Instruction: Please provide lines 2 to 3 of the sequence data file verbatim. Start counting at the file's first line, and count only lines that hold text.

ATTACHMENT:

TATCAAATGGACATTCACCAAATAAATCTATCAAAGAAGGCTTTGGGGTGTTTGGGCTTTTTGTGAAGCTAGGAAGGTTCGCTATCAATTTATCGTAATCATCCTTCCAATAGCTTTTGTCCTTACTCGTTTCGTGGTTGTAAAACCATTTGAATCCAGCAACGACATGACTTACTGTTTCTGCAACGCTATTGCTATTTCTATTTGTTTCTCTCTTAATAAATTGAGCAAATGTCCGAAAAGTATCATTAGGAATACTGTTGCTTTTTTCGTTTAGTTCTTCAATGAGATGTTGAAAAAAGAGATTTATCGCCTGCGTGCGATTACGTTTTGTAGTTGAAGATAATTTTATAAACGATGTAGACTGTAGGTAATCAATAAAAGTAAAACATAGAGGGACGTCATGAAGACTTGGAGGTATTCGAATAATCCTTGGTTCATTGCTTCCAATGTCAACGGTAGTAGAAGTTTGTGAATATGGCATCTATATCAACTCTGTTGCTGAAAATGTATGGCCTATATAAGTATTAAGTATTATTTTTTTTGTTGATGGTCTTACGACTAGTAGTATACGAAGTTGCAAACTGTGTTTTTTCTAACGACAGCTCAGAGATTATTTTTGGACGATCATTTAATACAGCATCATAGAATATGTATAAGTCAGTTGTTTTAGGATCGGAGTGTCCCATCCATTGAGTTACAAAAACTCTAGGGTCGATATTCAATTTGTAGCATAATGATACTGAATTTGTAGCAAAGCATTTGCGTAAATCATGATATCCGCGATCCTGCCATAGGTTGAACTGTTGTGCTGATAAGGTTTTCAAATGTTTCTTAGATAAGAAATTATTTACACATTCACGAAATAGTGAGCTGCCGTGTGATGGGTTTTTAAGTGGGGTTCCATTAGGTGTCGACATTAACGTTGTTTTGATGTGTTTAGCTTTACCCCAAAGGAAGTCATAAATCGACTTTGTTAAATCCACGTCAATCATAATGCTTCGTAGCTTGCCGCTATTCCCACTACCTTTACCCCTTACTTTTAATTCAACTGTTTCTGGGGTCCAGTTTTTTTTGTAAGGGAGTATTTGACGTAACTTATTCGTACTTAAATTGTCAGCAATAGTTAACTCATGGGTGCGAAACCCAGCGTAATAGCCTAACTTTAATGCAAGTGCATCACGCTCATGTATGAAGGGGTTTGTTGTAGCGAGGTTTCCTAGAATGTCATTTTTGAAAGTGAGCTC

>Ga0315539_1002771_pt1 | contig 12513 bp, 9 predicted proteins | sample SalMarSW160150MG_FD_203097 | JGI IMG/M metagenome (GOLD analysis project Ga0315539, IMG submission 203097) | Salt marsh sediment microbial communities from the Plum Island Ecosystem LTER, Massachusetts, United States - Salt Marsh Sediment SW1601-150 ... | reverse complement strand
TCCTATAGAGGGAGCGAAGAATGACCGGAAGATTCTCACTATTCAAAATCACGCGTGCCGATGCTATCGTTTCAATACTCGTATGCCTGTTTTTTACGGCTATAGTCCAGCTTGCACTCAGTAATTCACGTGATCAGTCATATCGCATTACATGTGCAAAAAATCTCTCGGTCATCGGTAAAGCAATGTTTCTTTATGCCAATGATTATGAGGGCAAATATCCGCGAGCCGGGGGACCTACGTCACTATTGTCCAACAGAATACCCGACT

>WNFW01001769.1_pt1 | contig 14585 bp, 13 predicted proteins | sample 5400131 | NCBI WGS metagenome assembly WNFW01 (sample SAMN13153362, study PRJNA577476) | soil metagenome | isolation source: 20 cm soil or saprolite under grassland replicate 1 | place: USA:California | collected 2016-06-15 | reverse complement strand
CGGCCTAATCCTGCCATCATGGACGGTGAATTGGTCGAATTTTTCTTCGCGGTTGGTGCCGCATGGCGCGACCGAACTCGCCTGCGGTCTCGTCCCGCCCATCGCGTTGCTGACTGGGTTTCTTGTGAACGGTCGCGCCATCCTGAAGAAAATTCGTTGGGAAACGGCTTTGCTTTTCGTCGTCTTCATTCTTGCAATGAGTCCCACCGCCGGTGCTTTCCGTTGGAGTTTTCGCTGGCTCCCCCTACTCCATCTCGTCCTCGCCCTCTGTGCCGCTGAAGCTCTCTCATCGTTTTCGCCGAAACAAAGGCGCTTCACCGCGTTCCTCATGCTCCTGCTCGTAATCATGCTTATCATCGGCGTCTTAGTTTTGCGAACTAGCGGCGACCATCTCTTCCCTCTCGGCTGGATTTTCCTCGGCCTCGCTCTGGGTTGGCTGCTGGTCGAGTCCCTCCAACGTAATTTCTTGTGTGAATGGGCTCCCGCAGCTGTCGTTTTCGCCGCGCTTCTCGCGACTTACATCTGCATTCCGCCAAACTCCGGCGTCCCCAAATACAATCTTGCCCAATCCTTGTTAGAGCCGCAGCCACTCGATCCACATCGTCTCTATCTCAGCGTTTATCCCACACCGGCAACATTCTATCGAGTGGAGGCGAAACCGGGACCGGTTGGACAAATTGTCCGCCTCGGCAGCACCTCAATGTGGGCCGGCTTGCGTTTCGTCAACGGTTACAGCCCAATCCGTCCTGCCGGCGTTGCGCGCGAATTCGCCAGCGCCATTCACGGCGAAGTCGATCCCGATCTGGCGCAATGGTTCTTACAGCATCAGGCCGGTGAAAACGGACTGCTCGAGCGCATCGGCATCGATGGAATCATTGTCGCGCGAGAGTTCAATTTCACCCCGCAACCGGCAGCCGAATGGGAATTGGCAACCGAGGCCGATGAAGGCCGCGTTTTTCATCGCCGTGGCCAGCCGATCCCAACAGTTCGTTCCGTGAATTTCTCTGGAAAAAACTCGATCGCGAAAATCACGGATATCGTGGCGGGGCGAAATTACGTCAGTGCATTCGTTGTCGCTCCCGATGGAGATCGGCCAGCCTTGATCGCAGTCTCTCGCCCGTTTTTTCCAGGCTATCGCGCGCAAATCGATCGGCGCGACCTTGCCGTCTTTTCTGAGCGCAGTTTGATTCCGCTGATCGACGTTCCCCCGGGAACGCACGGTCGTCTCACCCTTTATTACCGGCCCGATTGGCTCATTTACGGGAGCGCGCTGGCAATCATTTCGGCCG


>Ga0315539_1002771_pt1 | contig 12513 bp, 9 predicted proteins | sample SalMarSW160150MG_FD_203097 | JGI IMG/M metagenome (GOLD analysis project Ga0315539, IMG submission 203097) | Salt marsh sediment microbial communities from the Plum Island Ecosystem LTER, Massachusetts, United States - Salt Marsh Sediment SW1601-150 ... | reverse complement strand
TCCTATAGAGGGAGCGAAGAATGACCGGAAGATTCTCACTATTCAAAATCACGCGTGCCGATGCTATCGTTTCAATACTCGTATGCCTGTTTTTTACGGCTATAGTCCAGCTTGCACTCAGTAATTCACGTGATCAGTCATATCGCATTACATGTGCAAAAAATCTCTCGGTCATCGGTAAAGCAATGTTTCTTTATGCCAATGATTATGAGGGCAAATATCCGCGAGCCGGGGGACCTACGTCACTATTGTCCAACAGAATACCCGACT